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Washington state Lt. Gov. Cyrus Habib announces the launch of the Cascadia Venture Accelerator Network at Cambia Grove. (GeekWire Photo / Monica Nickelsburg)

Despite its tech giants, leading universities, and talent, Seattle still struggles to stack up to Silicon Valley when it comes to venture capital funding and the startup activity dependent on it. But if Seattle, Vancouver, B.C., and Portland can fuse into one, connected technology ecosystem, the region becomes much more competitive.

That’s the thesis of the Cascadia Venture Acceleration Network (CVAN), a new group founded by nearly 50 Pacific Northwest organizations that aims to foster cross-border collaboration and increase funding opportunities in the region. Healthcare hub Cambia Grove is a founding member of the group and hosted its launch event in Seattle Friday. Officials from British Columbia and Washington, including Washington Lt. Gov. Cyrus Habib, spoke at the event.

Initially, CVAN will focus on opportunities in life sciences, information technology, and clean tech, expanding to additional industries down the road.

“We need to take a regional approach and this isn’t just true for the economic benefits that we want to see,” Habib said during his remarks. “It’s true for solving the greatest problems of our time. The three sectors that were mentioned here today — ICT, life sciences, and clean tech — have, as their natural implications and end point, solutions to our world’s greatest challenges.”

CVAN is separate, but complementary, to the Cascadia Innovation Conference, a partnership between regional leaders that formed in 2016. That partnership convenes government officials throughout the Northwest on projects like a proposed high-speed rail that would connect the region’s top cities. The shared Cascadia name is intentional; Habib sees CVAN as another opportunity to brand the region as an innovation hub.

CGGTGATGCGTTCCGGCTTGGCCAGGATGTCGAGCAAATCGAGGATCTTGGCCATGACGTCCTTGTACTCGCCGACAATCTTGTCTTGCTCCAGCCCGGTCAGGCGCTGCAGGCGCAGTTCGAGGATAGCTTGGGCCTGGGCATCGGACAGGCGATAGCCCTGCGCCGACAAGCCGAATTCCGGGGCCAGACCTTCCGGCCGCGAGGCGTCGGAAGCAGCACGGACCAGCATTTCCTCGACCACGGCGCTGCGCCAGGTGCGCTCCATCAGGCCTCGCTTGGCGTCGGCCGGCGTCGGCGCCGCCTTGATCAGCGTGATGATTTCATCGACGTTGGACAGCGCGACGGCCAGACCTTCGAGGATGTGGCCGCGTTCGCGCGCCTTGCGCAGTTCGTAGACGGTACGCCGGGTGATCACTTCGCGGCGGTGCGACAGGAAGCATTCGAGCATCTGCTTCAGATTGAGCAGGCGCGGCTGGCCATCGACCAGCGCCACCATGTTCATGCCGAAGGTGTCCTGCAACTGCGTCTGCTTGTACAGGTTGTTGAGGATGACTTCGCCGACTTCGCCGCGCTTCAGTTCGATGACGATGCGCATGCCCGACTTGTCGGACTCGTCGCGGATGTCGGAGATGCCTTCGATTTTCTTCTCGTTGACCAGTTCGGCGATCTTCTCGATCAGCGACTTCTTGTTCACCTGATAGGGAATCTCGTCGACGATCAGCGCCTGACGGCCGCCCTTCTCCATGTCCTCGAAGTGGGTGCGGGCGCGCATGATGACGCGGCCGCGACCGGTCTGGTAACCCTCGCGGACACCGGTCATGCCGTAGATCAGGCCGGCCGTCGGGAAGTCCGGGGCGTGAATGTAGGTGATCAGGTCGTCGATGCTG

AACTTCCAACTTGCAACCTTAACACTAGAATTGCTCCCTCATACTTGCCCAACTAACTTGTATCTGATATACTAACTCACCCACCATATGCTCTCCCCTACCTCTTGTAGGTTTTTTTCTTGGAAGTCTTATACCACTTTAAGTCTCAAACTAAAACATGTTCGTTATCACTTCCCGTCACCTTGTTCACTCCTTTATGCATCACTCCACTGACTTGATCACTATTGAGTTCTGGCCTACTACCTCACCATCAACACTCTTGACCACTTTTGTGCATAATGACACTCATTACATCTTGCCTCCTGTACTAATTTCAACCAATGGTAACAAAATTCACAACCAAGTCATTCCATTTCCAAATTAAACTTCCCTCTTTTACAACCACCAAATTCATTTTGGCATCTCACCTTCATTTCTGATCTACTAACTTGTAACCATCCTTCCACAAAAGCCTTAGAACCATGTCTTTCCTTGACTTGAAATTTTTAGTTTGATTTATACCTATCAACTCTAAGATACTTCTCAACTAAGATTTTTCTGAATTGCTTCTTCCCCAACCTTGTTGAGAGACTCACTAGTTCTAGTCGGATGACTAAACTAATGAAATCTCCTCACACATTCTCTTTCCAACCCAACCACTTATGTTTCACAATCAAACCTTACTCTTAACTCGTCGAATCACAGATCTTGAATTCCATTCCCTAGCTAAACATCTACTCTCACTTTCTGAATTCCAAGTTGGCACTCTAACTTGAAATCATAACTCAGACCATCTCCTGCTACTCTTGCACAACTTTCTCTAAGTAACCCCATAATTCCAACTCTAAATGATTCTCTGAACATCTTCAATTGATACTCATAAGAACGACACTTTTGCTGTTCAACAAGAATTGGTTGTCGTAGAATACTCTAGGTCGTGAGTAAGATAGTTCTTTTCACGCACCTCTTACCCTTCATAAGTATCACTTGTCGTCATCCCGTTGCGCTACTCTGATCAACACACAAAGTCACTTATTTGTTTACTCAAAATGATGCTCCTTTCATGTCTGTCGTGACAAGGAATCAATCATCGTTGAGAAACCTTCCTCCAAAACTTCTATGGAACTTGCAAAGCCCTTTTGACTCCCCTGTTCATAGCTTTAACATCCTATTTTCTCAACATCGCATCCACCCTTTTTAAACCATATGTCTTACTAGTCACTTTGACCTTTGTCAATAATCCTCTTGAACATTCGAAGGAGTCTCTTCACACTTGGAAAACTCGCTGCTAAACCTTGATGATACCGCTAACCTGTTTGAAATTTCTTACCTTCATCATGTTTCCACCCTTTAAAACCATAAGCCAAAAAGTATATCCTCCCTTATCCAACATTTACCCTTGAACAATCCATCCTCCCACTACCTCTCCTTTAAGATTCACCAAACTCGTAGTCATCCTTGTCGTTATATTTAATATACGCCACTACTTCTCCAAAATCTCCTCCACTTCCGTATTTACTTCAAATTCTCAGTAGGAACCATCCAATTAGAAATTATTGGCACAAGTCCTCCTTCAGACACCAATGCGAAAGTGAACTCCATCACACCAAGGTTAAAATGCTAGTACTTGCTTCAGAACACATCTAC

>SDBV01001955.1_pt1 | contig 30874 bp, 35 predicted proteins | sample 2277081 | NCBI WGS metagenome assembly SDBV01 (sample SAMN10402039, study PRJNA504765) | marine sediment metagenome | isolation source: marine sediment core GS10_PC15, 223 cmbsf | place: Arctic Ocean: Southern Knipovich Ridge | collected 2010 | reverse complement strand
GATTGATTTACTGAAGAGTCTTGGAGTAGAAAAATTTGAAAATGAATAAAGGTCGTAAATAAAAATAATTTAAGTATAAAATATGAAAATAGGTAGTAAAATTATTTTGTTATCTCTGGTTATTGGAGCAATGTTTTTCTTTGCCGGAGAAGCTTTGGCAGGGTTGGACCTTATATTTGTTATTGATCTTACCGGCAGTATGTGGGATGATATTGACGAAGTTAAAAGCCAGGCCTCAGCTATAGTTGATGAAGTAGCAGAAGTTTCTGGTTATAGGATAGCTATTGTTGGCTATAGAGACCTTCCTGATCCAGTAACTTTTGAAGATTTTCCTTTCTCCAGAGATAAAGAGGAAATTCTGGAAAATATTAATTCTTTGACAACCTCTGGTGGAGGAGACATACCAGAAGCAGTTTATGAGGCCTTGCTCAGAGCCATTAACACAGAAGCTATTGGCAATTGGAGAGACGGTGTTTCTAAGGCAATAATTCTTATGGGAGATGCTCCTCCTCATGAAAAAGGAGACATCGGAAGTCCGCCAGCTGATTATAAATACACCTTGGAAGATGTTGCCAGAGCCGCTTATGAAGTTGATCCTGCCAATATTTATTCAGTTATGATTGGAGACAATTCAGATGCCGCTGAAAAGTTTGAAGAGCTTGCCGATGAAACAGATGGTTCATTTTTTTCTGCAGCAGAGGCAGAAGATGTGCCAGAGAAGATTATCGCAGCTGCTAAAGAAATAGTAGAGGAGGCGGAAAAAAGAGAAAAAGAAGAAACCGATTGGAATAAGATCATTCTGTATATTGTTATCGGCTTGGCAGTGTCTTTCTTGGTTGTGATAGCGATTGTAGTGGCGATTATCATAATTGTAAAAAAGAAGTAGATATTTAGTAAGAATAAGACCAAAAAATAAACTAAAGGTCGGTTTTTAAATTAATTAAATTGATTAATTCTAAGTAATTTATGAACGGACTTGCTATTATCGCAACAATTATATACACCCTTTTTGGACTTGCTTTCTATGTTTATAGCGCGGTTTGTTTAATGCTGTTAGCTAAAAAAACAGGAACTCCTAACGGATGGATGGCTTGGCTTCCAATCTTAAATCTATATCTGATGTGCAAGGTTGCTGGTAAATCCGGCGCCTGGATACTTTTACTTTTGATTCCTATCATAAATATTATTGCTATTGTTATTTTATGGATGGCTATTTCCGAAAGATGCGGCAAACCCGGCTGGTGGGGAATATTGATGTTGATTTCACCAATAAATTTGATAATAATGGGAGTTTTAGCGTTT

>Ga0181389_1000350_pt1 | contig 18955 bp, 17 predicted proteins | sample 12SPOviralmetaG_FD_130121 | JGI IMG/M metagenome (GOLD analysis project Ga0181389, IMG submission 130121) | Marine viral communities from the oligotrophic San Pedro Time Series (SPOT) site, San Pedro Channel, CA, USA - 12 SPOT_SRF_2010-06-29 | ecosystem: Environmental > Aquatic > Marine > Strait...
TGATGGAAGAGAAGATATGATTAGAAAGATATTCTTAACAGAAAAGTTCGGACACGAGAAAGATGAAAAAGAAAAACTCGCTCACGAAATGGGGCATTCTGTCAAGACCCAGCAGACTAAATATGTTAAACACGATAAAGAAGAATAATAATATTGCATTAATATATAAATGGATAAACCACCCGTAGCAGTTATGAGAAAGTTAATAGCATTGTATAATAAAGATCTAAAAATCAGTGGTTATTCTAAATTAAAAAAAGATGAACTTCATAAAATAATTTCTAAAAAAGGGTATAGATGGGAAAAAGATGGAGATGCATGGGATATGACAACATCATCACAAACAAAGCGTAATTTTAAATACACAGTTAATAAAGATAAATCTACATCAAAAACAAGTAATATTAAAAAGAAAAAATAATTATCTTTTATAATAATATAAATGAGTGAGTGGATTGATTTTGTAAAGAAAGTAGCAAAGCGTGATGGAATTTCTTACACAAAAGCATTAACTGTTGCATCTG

“People don’t think of Silicon Valley as just software,” Habib told GeekWire. “They don’t just think of it as hardware. Silicon Valley started out as a hardware proposition but then it became software, internet, social, now it’s life sciences in tech, retail. It doesn’t mean anything anymore other than ‘innovative area.’ So branding really, really matters and now that we’ve got a second agreement and arrangement and understanding here, using this title, let’s build on that.”

By connecting scientists, entrepreneurs, and investors, CVAN hopes to help startups with commercial-ready innovations get funding and redirect concepts that aren’t quite ready to go to market to research institutions. The organization will also hold events and workshops and support cross-border trade agreements.

Cambia Grove Director Maura Little told GeekWire that with “governments as the first mover, we’re taking the next step from the private, non-profit, academic sectors to build an even stronger network in the Cascadia region.”

A wide range of organizations signed on to a memorandum of understanding associated with the launch of CVAN. Some of the founding members include the Allen Institute for Artificial Intelligence, University of Washington, Voyager Capital, Washington Technology Industry Association, Oregon State University, Cascadia Venture Forum, BC Tech Association, and University of British Columbia.

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